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Odd Fossil Presentations Mammal Attacking a Dinosaur


Fossil Entangled Skeletons Dinosaur and Mammal

Fossil appearing the entangled skeletons of Psittacosaurus (dinosaur) and Repenomamus (mammal) and their interplay simply prior to dying. NOTE: The dimensions bar equals 10 cm. Credit score: Gang Han

A 125-million-year-old fossil, appearing a carnivorous mammal attacking a dinosaur, demanding situations the long-standing trust that Cretaceous dinosaurs faced minimal threats from mammals. This significant finding offers new insights into prehistoric predator-prey dynamics.

A Glimpse into Prehistoric Predation

Canadian and Chinese scientists have unearthed an unusual fossil, dating back roughly 125 million years, that depicts a carnivorous mammal attacking a larger plant-eating dinosaur. This remarkable find offers a snapshot of a dramatic moment frozen in time.

Dinosaur Mammal Encounter Illustration

Illustration showing Repenomamus robustus as it attacks Psittacosaurus lujiatunensis moments before a volcanic debris flow buries them both, ca. 125 million years ago. Credit: Michael Skrepnick

“The two animals are locked in mortal combat, intimately intertwined, and it’s among the first evidence to show actual predatory behavior by a mammal on a dinosaur,” explains Dr. Jordan Mallon, palaeobiologist with the Canadian Museum of Nature and co-author on the study published on July 18 in the journal Scientific Reports.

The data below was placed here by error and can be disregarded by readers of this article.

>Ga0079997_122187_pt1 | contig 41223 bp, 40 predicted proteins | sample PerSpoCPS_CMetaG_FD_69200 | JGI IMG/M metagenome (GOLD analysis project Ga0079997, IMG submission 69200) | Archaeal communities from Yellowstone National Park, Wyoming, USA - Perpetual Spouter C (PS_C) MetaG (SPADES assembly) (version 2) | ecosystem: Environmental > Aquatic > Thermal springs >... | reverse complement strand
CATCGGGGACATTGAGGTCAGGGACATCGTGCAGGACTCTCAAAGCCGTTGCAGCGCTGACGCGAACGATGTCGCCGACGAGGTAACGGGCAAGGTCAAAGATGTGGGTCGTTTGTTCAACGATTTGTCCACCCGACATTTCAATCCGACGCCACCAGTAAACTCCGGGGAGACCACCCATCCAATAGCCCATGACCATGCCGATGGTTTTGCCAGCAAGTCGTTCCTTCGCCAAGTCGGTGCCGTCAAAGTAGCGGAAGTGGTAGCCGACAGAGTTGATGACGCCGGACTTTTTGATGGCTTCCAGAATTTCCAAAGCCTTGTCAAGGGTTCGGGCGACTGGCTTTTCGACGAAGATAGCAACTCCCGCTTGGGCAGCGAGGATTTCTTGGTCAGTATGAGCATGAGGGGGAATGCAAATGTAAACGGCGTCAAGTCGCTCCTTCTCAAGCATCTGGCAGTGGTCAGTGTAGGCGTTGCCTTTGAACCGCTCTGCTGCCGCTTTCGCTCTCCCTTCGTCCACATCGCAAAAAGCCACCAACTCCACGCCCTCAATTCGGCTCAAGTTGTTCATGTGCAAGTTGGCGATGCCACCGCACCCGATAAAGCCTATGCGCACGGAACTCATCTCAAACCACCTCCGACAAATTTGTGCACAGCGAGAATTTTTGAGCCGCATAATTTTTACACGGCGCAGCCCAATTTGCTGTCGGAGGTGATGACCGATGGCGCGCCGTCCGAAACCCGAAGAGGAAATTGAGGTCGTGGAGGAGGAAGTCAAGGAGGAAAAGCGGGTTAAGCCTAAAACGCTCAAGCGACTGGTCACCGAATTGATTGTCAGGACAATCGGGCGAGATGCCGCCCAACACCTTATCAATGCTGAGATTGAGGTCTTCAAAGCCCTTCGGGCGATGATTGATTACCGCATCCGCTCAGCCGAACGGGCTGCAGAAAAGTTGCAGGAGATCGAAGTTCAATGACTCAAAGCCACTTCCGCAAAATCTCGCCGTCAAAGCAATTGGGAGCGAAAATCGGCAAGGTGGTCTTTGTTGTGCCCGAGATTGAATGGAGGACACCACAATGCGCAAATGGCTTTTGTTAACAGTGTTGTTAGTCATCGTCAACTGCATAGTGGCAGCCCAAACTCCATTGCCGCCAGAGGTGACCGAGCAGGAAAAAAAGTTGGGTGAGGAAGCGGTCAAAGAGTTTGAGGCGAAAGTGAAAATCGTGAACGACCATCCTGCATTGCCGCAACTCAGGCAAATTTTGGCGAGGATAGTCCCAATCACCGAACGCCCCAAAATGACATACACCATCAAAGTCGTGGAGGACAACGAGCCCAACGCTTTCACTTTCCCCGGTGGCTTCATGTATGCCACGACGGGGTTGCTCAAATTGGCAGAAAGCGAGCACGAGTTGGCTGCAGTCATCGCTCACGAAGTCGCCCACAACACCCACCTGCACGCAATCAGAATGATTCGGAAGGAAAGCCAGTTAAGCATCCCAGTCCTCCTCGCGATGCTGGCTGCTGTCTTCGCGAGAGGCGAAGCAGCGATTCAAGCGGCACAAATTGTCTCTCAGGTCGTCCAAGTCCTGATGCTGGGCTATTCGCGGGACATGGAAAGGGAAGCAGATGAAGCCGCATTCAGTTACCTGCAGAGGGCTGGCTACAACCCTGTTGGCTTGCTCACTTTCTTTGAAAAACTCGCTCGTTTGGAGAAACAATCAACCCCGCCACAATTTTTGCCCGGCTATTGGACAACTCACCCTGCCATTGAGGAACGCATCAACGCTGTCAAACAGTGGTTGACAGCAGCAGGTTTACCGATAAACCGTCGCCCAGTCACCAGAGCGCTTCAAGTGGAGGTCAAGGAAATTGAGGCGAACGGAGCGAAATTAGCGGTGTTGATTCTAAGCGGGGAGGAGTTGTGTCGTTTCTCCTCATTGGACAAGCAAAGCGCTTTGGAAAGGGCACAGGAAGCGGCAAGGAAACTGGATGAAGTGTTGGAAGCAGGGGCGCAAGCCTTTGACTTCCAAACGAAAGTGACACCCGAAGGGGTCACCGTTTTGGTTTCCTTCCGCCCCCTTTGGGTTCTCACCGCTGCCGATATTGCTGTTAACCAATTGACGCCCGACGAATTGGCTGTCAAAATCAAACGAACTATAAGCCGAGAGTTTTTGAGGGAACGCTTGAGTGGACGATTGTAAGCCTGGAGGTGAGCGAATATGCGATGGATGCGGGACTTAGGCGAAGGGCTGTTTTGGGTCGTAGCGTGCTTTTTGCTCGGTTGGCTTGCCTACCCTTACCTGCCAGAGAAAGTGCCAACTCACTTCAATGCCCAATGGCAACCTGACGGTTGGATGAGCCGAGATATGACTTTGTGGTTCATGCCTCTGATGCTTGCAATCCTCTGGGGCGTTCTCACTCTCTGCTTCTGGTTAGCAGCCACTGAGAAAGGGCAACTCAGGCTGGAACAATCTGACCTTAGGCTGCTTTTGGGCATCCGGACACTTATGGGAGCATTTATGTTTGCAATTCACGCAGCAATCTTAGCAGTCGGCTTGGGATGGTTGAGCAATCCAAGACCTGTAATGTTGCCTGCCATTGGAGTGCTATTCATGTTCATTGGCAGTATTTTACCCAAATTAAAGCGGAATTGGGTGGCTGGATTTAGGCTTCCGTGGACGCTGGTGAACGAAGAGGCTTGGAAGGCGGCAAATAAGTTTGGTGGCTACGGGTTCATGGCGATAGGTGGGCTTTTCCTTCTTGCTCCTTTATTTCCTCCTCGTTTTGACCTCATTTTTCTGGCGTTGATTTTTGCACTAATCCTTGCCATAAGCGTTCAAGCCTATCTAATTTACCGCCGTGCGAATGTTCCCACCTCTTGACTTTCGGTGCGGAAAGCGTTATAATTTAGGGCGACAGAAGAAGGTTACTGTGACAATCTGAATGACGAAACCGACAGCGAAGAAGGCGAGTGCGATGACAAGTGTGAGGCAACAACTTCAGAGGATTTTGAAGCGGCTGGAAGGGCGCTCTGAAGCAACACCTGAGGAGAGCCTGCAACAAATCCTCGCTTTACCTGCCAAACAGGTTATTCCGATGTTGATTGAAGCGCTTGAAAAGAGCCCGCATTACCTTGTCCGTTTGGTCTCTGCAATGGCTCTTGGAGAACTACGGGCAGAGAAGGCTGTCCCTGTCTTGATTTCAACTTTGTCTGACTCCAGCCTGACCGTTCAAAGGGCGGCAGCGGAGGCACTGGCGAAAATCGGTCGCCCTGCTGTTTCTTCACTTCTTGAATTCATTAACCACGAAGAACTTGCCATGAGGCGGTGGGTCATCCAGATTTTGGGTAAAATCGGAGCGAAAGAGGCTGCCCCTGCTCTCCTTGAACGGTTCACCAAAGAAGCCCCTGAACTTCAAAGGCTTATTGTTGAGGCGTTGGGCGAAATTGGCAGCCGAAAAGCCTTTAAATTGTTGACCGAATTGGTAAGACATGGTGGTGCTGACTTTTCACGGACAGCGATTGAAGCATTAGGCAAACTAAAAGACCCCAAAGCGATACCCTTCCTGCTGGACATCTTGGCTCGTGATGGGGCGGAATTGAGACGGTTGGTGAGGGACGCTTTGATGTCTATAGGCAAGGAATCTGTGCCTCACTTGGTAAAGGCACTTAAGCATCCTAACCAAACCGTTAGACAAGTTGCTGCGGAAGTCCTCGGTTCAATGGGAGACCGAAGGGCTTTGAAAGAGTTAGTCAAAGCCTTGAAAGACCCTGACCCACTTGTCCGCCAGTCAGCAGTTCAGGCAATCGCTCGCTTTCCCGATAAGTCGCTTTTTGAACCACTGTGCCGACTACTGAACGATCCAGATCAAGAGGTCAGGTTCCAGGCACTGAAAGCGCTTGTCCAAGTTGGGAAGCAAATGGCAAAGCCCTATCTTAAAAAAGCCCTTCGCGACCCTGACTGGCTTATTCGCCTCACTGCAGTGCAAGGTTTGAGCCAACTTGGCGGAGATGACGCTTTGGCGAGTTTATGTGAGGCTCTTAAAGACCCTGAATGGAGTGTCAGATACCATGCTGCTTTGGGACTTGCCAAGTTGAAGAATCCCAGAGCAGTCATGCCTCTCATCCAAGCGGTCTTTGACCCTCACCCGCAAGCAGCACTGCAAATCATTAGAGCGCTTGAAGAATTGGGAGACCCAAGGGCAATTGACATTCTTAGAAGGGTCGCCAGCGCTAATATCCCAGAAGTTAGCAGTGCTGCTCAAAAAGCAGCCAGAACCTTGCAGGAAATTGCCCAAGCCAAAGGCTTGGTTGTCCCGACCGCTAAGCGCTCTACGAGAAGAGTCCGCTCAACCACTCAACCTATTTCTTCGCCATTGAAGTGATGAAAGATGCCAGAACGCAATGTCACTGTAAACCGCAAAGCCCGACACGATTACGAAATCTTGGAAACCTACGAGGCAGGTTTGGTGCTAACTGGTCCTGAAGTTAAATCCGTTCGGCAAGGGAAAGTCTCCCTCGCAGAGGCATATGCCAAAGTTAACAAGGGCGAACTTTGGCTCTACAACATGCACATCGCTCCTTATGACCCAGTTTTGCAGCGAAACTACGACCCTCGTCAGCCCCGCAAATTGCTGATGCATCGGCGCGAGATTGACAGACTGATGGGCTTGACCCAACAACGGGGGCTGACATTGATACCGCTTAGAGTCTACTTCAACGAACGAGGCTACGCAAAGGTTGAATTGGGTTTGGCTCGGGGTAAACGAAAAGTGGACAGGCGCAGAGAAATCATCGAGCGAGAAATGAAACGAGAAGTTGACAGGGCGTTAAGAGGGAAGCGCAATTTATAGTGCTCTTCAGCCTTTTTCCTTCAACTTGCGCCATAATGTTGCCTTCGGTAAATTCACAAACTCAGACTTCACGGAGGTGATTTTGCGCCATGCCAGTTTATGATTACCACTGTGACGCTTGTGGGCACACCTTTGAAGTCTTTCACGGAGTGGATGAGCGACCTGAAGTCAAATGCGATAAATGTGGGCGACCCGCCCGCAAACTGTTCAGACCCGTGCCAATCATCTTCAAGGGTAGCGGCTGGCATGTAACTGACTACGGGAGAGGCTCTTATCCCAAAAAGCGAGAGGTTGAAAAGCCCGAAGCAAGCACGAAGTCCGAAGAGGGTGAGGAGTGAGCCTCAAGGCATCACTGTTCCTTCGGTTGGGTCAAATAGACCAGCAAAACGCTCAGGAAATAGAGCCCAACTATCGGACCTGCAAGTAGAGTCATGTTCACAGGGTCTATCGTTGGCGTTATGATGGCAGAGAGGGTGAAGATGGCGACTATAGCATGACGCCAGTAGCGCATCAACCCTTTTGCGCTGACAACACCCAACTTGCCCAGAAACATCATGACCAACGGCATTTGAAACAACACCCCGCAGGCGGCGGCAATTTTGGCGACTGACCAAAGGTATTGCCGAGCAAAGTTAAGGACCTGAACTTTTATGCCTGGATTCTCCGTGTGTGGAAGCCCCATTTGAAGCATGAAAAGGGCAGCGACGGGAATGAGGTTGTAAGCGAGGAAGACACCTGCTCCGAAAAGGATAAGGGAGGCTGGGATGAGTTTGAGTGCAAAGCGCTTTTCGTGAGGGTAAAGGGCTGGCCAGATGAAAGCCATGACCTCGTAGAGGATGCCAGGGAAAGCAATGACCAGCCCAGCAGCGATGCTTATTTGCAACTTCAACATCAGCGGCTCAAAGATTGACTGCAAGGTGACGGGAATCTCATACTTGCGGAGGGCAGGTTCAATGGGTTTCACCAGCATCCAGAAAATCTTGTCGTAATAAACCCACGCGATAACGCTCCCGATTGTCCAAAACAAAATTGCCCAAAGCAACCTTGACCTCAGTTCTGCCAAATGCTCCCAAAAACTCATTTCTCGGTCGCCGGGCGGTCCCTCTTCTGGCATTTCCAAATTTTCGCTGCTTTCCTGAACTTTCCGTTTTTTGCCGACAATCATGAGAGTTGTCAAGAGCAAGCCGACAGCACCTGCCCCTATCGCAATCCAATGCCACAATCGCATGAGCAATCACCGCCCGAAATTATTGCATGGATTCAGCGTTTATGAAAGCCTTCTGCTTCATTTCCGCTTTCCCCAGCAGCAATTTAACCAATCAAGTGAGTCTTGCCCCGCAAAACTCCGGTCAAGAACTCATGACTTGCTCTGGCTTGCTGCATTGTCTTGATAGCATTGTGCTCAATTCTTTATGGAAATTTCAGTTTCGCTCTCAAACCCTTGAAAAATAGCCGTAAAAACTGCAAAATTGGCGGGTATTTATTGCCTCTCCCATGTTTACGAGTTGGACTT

The fossil’s presence challenges the conventional view that dinosaurs had few threats from their mammal contemporaries during the Cretaceous, when dinosaurs dominated. The unique fossil is now housed in the collections of the Weihai Ziguang Shi Yan School Museum in China’s Shandong Province.

Mammal Biting Dinosaur Fossil

Detail of larger fossil, showing Repenomamus (mammal) biting the ribs of Psittacosaurus (dinosaur). Credit: Gang Han

Details of the Fossil Find

The fossil captures a carnivorous, badger-like mammal, called Repenomamus robustus, in the act of attacking a Psittacosaurus, a dinosaur about the size of a large dog. Psittacosaurs, which lived in Asia during the Early Cretaceous period from about 125 to 105 million years ago, are among the earliest known horned dinosaurs. Although not large by dinosaur standards, Repenomamus robustus was one of the biggest mammals of the Cretaceous period—a time when mammals had not yet achieved global dominance.

Prior to this discovery, it was known that Repenomamus preyed on dinosaurs including Psittacosaurus, due to the presence of fossilized baby dinosaur bones found in the mammal’s stomach.

“The co-existence of these two animals is not new, but what’s new to science through this amazing fossil is the predatory behavior it shows,” says Mallon.

Dinosaur Mammal Encounter

Life reconstruction showing Psittacosaurus (dinosaur) being attacked by Repenomamus (mammal), 125 million years ago. Credit: Michael Skrepnick

Unearthing the Evidence

The fossil, collected in China’s Liaoning Province in 2012, is remarkably well-preserved with nearly complete skeletons of both animals. This level of preservation is due to its origin in the Liujitun fossil beds, an area aptly dubbed “China’s Dinosaur Pompeii.”